O Digested sludge from all sewage treatment processes are materials of moderate but definite value as a source of slowly available nitrogen and some phosphorous. They are comparable with farm yard manure except for a deficiency of potash. Their principal value is the humus content resulting in increased moisture-holding capacity of the soil and a change in soil structure which results in a greater friability.
nitrogen, about 1 percent phosphoric acid, and many trace elements. Its most valuable features, however, are not its nutrient content, but its moisture retaining and humus forming properties. Many types of microorganisms are involved in converting the complex organic compounds such as carbohydrates and proteins into simpler materials, but the bacteria, actinomycetes, and fungi, predominate. These organisms function in a composting environment that is optimized by copying the natural decomposition process of nature where, with an adequate air supply, the organic solids are biochemically degraded to stable humus and minerals. Compost is generally considered as a material to be used in conjunction with fertilizer, rather than as a replacement for fertilizer unless it is fortified with additional chemical nutrients. Compost benefits the soil by replenishing the humus, improving the soil structure, and providing useful nutrients and minerals. It is particularly useful on old, depleted soils and soils that are drought-sensitive. In horticulture applications, compost has been useful on heavy soils as well as sandy and peat soil. It has been commonly applied to parks and gardens because it increases the soil water absorbing capacity and improves the soil structure.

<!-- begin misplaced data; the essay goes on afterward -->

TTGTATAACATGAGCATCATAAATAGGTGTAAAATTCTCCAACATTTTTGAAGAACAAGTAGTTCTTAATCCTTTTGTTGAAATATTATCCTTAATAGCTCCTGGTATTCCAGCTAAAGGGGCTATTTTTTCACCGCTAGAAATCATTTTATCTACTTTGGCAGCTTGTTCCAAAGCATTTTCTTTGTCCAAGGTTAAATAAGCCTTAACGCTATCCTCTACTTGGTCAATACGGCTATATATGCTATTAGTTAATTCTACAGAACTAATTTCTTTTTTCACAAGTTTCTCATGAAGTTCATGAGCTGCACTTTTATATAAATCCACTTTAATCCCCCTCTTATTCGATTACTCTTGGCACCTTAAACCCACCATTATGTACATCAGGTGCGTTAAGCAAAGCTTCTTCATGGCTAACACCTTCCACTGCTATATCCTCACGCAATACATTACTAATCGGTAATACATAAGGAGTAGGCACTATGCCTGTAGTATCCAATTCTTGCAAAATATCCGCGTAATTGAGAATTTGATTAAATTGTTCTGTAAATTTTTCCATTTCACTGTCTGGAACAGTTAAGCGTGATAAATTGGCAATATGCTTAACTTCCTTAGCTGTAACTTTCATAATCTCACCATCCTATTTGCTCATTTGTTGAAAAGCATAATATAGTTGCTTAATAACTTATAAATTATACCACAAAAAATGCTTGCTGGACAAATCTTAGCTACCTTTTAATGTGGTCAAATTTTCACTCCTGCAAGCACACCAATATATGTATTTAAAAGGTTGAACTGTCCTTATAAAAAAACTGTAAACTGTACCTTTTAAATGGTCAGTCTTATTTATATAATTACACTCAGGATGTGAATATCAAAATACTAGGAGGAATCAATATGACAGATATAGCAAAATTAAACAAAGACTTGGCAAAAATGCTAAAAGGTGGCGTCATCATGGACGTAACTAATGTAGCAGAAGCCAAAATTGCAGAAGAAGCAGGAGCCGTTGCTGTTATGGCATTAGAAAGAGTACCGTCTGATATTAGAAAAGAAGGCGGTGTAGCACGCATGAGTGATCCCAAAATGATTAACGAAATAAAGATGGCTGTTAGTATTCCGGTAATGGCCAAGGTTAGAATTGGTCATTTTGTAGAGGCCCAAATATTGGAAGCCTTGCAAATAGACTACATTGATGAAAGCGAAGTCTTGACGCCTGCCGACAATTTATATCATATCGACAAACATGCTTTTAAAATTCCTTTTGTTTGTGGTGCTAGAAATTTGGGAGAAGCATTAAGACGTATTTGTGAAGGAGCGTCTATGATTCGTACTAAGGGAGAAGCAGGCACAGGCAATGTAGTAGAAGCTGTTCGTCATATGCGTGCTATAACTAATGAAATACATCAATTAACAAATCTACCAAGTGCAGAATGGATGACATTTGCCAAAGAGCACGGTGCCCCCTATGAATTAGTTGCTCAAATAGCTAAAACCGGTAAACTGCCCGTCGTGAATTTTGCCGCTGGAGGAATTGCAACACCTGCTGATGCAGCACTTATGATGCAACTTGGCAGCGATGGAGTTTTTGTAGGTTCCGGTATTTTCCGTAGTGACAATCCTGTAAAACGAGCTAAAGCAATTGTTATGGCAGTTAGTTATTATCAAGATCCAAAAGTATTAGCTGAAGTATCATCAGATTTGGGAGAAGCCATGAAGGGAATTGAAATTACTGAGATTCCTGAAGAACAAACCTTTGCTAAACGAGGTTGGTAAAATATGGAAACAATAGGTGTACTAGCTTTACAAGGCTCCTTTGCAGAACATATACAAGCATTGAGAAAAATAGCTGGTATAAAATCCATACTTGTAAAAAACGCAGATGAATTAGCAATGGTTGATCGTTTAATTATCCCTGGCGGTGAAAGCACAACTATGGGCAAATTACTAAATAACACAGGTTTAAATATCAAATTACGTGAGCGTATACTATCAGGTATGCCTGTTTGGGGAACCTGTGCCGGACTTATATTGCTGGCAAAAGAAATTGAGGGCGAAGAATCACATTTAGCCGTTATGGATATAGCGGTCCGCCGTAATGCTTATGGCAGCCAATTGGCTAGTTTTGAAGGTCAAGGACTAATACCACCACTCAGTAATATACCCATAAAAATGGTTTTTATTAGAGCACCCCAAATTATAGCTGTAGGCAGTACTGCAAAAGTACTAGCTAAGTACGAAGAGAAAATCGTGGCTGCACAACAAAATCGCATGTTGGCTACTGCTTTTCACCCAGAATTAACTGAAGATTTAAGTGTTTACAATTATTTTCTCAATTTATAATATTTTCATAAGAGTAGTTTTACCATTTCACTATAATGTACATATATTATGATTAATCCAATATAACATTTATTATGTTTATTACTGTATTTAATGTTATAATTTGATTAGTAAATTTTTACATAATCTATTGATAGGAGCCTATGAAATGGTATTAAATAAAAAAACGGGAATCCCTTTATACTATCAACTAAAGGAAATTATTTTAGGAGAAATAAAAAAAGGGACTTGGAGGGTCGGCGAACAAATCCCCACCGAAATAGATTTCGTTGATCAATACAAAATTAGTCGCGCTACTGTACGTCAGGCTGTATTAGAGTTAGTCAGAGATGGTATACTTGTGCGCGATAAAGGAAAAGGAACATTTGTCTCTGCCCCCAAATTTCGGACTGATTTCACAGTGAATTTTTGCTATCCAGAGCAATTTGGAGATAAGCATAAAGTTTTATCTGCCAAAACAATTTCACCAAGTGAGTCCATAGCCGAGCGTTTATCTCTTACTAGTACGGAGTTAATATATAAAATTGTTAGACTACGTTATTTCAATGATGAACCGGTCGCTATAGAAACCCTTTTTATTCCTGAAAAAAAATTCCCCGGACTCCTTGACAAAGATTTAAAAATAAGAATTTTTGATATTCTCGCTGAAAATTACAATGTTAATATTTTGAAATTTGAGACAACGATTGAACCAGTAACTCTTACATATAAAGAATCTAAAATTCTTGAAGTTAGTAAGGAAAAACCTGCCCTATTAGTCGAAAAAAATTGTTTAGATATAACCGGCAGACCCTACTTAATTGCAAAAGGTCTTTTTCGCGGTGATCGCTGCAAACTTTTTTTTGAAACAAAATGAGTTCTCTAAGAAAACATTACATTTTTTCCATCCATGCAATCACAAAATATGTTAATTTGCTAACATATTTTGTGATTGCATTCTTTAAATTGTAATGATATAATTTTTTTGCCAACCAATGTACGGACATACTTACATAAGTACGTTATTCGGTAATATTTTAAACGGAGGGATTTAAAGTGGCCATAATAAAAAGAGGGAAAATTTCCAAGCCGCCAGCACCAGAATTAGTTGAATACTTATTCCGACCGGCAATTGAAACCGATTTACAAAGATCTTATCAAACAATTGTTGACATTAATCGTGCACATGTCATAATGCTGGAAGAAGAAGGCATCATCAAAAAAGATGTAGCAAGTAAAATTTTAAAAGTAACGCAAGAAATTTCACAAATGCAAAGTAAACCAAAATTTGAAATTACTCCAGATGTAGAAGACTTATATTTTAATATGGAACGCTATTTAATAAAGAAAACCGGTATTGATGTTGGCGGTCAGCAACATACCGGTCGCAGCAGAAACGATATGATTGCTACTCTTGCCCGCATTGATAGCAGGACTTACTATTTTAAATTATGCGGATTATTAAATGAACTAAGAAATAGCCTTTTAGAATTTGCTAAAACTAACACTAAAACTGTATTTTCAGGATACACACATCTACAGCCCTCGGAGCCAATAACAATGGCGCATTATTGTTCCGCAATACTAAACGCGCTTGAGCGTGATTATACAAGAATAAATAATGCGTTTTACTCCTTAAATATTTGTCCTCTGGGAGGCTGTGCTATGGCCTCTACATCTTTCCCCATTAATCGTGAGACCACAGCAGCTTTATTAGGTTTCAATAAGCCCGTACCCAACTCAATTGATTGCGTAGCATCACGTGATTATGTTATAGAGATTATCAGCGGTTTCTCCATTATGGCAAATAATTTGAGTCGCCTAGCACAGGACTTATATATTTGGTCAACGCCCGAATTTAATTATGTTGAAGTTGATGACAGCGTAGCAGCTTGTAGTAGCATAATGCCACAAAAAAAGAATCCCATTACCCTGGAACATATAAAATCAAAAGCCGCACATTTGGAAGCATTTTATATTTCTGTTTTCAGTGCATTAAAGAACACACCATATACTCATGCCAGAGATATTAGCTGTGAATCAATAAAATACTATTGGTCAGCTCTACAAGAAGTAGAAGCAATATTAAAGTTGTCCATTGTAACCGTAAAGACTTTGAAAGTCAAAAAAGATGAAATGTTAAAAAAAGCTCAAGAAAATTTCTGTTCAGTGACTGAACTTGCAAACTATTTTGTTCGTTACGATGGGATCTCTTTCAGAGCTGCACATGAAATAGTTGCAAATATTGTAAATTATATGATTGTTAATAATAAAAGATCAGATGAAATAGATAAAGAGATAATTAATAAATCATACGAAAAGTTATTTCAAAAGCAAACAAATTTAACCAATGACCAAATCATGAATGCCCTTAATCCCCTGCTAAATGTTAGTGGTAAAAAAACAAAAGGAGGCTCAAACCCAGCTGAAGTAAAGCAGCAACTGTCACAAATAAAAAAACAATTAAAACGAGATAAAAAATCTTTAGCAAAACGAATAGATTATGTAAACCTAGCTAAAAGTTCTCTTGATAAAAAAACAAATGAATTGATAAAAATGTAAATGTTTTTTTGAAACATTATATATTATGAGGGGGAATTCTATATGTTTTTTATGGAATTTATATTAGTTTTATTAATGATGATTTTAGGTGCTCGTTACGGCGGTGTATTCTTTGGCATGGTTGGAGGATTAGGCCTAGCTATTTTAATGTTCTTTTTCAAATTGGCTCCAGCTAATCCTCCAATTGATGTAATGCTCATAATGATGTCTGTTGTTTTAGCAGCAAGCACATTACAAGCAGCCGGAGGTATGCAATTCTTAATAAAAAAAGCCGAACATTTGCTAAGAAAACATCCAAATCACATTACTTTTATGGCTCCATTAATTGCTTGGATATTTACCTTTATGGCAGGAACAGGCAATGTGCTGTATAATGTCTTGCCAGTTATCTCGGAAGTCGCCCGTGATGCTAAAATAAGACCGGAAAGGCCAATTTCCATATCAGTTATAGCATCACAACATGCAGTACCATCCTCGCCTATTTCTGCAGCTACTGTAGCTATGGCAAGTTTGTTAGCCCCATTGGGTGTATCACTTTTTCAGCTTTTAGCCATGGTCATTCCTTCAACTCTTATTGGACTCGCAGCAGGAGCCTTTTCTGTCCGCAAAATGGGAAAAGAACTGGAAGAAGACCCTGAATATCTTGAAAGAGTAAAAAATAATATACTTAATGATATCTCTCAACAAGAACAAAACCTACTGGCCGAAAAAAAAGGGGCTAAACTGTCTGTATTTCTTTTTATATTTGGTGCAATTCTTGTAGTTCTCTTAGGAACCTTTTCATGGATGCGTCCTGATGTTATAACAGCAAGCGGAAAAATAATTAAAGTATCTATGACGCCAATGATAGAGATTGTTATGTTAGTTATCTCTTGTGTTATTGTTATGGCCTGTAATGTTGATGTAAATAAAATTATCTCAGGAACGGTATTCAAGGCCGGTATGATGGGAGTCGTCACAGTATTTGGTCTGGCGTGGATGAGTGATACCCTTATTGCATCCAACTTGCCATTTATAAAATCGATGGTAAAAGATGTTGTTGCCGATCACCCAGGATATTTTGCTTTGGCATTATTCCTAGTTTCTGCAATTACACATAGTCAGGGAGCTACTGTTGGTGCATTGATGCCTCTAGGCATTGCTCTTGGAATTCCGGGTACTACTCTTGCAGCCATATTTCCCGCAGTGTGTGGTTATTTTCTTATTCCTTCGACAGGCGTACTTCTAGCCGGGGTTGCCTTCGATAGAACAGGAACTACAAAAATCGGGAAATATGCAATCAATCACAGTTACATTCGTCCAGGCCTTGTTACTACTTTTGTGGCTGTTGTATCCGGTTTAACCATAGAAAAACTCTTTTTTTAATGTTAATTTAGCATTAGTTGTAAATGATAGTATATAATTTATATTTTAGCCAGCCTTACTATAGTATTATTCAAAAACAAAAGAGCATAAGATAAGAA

Composting is the process of aerobic thermophilic decomposition of organic wastes to a relatively stable humus. Decomposition results from the biological activity of microorganisms which exist in the waste.